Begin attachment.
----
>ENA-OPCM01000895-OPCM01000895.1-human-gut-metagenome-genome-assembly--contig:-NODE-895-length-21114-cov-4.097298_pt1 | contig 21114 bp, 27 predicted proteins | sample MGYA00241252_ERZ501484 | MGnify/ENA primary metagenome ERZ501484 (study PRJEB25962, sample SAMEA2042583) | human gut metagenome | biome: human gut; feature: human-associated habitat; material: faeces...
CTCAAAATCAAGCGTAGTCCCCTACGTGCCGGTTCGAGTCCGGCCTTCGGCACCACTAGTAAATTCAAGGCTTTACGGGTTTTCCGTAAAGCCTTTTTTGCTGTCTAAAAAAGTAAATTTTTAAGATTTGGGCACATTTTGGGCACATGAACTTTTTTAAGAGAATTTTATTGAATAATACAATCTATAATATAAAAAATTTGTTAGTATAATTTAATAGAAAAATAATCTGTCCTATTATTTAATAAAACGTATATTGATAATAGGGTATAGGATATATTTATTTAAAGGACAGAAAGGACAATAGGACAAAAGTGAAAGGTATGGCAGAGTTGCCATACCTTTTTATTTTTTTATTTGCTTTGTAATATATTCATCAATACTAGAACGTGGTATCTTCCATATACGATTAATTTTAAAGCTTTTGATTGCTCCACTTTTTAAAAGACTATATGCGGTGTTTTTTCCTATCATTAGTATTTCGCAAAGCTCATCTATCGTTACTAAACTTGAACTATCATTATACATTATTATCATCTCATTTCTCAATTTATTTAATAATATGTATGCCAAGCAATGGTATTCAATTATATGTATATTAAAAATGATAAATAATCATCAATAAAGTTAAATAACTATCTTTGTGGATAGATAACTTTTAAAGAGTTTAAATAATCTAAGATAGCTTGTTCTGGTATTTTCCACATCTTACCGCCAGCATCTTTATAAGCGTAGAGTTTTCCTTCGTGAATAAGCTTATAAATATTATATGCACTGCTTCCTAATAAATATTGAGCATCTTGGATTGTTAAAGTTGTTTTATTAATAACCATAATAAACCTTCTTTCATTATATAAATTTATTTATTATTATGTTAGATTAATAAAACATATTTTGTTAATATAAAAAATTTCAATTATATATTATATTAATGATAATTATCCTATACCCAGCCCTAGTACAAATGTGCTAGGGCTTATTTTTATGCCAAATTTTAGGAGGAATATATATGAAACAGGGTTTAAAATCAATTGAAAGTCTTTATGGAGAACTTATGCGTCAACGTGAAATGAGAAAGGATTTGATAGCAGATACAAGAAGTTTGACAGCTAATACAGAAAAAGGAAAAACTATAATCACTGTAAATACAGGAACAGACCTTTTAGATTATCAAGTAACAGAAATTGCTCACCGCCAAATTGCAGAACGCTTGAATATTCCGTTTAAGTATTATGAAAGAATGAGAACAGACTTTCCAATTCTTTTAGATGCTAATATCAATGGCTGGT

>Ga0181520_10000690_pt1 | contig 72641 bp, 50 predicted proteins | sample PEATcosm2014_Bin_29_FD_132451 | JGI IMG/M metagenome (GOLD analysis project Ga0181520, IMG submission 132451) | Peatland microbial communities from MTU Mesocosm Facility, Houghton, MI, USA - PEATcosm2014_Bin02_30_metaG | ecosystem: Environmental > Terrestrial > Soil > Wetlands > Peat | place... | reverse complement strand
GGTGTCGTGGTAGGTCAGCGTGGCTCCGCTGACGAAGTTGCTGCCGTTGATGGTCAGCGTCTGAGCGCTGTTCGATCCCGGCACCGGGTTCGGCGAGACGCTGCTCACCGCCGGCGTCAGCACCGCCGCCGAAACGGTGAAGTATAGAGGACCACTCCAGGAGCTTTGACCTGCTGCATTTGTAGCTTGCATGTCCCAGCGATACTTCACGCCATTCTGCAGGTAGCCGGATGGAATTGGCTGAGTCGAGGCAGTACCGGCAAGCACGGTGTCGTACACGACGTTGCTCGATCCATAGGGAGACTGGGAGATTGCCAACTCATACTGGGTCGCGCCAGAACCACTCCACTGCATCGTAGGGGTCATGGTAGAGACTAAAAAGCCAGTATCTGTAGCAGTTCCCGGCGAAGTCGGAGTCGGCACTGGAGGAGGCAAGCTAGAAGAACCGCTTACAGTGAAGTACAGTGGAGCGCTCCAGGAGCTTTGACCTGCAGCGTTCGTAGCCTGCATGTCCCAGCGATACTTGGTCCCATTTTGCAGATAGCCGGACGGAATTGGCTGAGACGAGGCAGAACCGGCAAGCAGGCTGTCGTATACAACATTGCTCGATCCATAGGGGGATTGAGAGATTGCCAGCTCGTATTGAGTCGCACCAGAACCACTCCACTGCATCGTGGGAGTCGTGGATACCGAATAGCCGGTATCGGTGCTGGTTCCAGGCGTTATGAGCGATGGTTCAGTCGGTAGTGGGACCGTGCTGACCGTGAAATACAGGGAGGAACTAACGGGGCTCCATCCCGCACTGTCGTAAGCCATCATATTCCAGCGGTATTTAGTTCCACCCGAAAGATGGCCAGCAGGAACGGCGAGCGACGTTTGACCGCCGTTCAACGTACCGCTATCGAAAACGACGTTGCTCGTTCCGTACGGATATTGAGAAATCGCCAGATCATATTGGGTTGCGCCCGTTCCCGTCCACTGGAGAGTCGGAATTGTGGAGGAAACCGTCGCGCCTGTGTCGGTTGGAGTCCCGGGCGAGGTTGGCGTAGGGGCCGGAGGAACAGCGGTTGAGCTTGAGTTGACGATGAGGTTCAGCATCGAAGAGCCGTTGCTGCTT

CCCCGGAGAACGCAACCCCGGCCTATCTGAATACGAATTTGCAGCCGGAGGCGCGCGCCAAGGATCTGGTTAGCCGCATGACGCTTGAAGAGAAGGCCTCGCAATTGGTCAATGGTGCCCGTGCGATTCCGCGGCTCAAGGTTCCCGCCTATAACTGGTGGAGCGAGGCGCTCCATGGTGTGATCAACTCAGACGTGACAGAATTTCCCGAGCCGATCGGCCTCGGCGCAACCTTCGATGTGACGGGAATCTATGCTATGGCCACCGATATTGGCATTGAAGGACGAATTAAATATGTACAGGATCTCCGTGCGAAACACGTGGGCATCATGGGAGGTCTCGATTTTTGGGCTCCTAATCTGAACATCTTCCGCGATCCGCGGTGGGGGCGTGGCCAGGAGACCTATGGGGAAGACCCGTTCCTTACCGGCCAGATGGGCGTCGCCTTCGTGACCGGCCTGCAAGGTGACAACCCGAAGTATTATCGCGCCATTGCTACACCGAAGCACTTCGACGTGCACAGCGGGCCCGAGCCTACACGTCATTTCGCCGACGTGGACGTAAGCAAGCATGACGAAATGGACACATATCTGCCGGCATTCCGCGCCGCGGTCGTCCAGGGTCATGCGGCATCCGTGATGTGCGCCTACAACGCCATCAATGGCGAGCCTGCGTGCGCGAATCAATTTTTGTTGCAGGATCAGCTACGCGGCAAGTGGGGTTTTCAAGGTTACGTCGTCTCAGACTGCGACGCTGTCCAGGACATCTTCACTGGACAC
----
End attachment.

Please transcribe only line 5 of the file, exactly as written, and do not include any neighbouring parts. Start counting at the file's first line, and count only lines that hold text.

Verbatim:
CCCCGGAGAACGCAACCCCGGCCTATCTGAATACGAATTTGCAGCCGGAGGCGCGCGCCAAGGATCTGGTTAGCCGCATGACGCTTGAAGAGAAGGCCTCGCAATTGGTCAATGGTGCCCGTGCGATTCCGCGGCTCAAGGTTCCCGCCTATAACTGGTGGAGCGAGGCGCTCCATGGTGTGATCAACTCAGACGTGACAGAATTTCCCGAGCCGATCGGCCTCGGCGCAACCTTCGATGTGACGGGAATCTATGCTATGGCCACCGATATTGGCATTGAAGGACGAATTAAATATGTACAGGATCTCCGTGCGAAACACGTGGGCATCATGGGAGGTCTCGATTTTTGGGCTCCTAATCTGAACATCTTCCGCGATCCGCGGTGGGGGCGTGGCCAGGAGACCTATGGGGAAGACCCGTTCCTTACCGGCCAGATGGGCGTCGCCTTCGTGACCGGCCTGCAAGGTGACAACCCGAAGTATTATCGCGCCATTGCTACACCGAAGCACTTCGACGTGCACAGCGGGCCCGAGCCTACACGTCATTTCGCCGACGTGGACGTAAGCAAGCATGACGAAATGGACACATATCTGCCGGCATTCCGCGCCGCGGTCGTCCAGGGTCATGCGGCATCCGTGATGTGCGCCTACAACGCCATCAATGGCGAGCCTGCGTGCGCGAATCAATTTTTGTTGCAGGATCAGCTACGCGGCAAGTGGGGTTTTCAAGGTTACGTCGTCTCAGACTGCGACGCTGTCCAGGACATCTTCACTGGACAC